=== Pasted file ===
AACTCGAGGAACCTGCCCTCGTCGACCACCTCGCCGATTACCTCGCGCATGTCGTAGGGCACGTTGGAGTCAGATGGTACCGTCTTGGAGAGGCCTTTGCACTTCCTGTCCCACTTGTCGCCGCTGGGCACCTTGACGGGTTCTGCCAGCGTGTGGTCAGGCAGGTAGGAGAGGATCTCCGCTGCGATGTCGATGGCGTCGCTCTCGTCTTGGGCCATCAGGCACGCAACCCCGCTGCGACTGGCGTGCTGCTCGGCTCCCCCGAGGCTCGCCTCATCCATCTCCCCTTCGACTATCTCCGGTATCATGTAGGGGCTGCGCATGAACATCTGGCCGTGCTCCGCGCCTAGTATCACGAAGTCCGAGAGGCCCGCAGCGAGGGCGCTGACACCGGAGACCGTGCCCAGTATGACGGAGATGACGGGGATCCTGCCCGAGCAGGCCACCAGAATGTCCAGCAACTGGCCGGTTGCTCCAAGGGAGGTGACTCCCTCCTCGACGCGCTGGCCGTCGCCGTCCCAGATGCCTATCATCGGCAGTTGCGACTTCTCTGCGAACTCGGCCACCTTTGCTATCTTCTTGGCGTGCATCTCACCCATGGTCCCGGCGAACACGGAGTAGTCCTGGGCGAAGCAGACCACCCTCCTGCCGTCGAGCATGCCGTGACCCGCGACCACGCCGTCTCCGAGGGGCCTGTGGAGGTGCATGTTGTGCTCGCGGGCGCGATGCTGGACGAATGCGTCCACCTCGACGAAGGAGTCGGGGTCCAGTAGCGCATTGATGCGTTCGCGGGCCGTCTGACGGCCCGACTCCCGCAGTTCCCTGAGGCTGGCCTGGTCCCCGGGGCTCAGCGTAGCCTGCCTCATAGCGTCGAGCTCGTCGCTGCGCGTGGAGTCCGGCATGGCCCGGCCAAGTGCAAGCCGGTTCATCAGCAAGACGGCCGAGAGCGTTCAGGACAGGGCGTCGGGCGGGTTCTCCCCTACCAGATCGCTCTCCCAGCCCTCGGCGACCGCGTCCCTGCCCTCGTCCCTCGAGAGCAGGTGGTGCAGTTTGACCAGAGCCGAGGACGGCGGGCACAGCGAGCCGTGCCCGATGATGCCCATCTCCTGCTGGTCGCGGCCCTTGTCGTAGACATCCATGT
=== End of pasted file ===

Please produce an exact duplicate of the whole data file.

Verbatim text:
AACTCGAGGAACCTGCCCTCGTCGACCACCTCGCCGATTACCTCGCGCATGTCGTAGGGCACGTTGGAGTCAGATGGTACCGTCTTGGAGAGGCCTTTGCACTTCCTGTCCCACTTGTCGCCGCTGGGCACCTTGACGGGTTCTGCCAGCGTGTGGTCAGGCAGGTAGGAGAGGATCTCCGCTGCGATGTCGATGGCGTCGCTCTCGTCTTGGGCCATCAGGCACGCAACCCCGCTGCGACTGGCGTGCTGCTCGGCTCCCCCGAGGCTCGCCTCATCCATCTCCCCTTCGACTATCTCCGGTATCATGTAGGGGCTGCGCATGAACATCTGGCCGTGCTCCGCGCCTAGTATCACGAAGTCCGAGAGGCCCGCAGCGAGGGCGCTGACACCGGAGACCGTGCCCAGTATGACGGAGATGACGGGGATCCTGCCCGAGCAGGCCACCAGAATGTCCAGCAACTGGCCGGTTGCTCCAAGGGAGGTGACTCCCTCCTCGACGCGCTGGCCGTCGCCGTCCCAGATGCCTATCATCGGCAGTTGCGACTTCTCTGCGAACTCGGCCACCTTTGCTATCTTCTTGGCGTGCATCTCACCCATGGTCCCGGCGAACACGGAGTAGTCCTGGGCGAAGCAGACCACCCTCCTGCCGTCGAGCATGCCGTGACCCGCGACCACGCCGTCTCCGAGGGGCCTGTGGAGGTGCATGTTGTGCTCGCGGGCGCGATGCTGGACGAATGCGTCCACCTCGACGAAGGAGTCGGGGTCCAGTAGCGCATTGATGCGTTCGCGGGCCGTCTGACGGCCCGACTCCCGCAGTTCCCTGAGGCTGGCCTGGTCCCCGGGGCTCAGCGTAGCCTGCCTCATAGCGTCGAGCTCGTCGCTGCGCGTGGAGTCCGGCATGGCCCGGCCAAGTGCAAGCCGGTTCATCAGCAAGACGGCCGAGAGCGTTCAGGACAGGGCGTCGGGCGGGTTCTCCCCTACCAGATCGCTCTCCCAGCCCTCGGCGACCGCGTCCCTGCCCTCGTCCCTCGAGAGCAGGTGGTGCAGTTTGACCAGAGCCGAGGACGGCGGGCACAGCGAGCCGTGCCCGATGATGCCCATCTCCTGCTGGTCGCGGCCCTTGTCGTAGACATCCATGT